By Cathy Corman
My husband and I presented our tickets to see comedian Chris Rock perform at the arena at Mohegan Sun last spring. I’d asked for the tickets as a gift, wanting to know what Rock had been making of life in Donald Trump’s America. We surrendered our smart phones to guards, who locked our cells in individual pouches to prevent us from recording the show. It occurred to me then that the tour’s title, Total Blackout, a reference to Rock’s race-based humor, had as much to do with making money as it did with Black culture. There’s nary a video of the current tour on YouTube. I later learned that Netflix is paying Rock $40 million to broadcast this latest stand-up tour, making him the second-highest-paid comedian in the country. If you think Rock is a big deal now, wait ‘til Netflix brings him to your living room.
Rock, 52, has brilliantly mined the themes of money and race in America since 1984, when he began performing in New York’s comedy clubs. He joined the cast of Saturday Night Live in 1990 and released his first HBO special four years later. Bring the Pain, the tour he taped in 1996 for HBO, elevated Rock to the stand-up stratosphere. “Black People vs. Niggaz,” a scalding riff on race and class from that show, moved Rock from the very good to the great. His bit on the difference between the rich and wealthy sealed the deal. L.A. Lakers player Shaquille O’Neal is rich, Rock explained. “The white man who signs his check is wealthy.”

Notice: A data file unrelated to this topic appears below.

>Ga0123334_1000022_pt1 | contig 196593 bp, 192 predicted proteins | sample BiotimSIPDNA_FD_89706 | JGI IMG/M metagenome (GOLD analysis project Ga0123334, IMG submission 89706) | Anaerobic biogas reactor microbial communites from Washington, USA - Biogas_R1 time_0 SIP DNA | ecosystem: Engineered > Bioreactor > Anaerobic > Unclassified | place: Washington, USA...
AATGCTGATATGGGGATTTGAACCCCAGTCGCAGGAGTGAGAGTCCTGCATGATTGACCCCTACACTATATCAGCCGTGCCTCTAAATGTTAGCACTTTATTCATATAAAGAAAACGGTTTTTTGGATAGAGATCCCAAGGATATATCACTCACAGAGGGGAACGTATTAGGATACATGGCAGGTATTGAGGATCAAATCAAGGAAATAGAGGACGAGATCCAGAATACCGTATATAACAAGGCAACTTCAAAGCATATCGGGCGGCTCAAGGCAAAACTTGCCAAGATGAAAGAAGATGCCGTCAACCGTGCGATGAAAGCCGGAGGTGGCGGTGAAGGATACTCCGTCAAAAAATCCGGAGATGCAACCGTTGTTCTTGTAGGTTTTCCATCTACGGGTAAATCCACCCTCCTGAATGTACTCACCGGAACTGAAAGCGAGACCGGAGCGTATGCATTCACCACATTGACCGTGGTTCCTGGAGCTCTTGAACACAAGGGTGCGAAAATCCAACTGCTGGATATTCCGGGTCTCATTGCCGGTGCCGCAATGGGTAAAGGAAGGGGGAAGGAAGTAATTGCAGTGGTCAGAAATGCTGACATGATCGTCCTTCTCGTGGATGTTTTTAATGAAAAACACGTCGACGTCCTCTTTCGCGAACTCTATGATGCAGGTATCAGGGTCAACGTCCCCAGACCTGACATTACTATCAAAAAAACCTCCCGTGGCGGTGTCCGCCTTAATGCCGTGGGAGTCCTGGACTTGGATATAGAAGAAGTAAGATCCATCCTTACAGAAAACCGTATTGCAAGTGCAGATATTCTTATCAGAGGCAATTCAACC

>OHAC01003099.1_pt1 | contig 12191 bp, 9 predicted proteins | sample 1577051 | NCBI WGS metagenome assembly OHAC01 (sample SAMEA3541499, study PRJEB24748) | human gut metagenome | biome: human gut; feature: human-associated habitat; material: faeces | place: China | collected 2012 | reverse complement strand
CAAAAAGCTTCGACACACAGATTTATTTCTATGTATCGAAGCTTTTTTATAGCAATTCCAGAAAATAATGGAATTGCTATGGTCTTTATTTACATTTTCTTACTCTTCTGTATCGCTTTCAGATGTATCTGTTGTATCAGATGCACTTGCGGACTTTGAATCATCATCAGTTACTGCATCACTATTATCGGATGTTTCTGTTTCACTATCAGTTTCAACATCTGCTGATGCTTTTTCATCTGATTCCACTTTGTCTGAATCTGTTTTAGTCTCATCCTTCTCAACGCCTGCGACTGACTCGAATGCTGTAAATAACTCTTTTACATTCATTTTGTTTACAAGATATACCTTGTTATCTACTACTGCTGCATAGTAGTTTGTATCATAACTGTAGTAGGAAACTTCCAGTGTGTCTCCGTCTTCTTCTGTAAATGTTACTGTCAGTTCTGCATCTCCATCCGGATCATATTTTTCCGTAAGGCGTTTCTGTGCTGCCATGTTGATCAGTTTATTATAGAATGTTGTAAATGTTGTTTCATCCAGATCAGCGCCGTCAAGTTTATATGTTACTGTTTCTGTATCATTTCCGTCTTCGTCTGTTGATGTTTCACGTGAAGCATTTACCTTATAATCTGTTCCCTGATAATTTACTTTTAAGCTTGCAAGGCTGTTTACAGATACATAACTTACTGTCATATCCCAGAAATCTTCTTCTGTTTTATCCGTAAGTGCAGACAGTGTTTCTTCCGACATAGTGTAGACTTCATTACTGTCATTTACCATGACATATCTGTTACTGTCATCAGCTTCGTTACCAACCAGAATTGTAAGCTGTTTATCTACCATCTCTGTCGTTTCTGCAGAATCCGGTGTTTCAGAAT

Though the country may be experiencing new lows in race relations, it’s also producing some of the most powerful commentaries on race in recent memory, from Ta-Nehisi Coates’s Between the World and Me to the ESPN series O.J.: Made in America to the documentary film I am Not Your Negro to Jordan Peele’s horror comedy Get Out to Danielle Allen’s Cuz: The Life and Times of Michael A. As insightful and powerful as all these works are, their collective heft seems bloated compared to Rock’s brief assertion that a responsible African American father will start his son’s day with a punch to the face.
As usual, Rock uses his humor in Total Blackout to deconstruct current events. He doesn’t know why whites are complaining about Donald Trump’s election, given that there’s nothing new to African Americans about a corrupt, 70-year-old white man making bad decisions that affect everyone. He tackled police violence by describing himself as “three feet away famous,” which is to say, not recognizable from the distance it would take a cop to shoot and kill him. Maybe, he mused further, barring blacks from stores is illegal nowadays, but a $7 orange keeps Whole Foods white.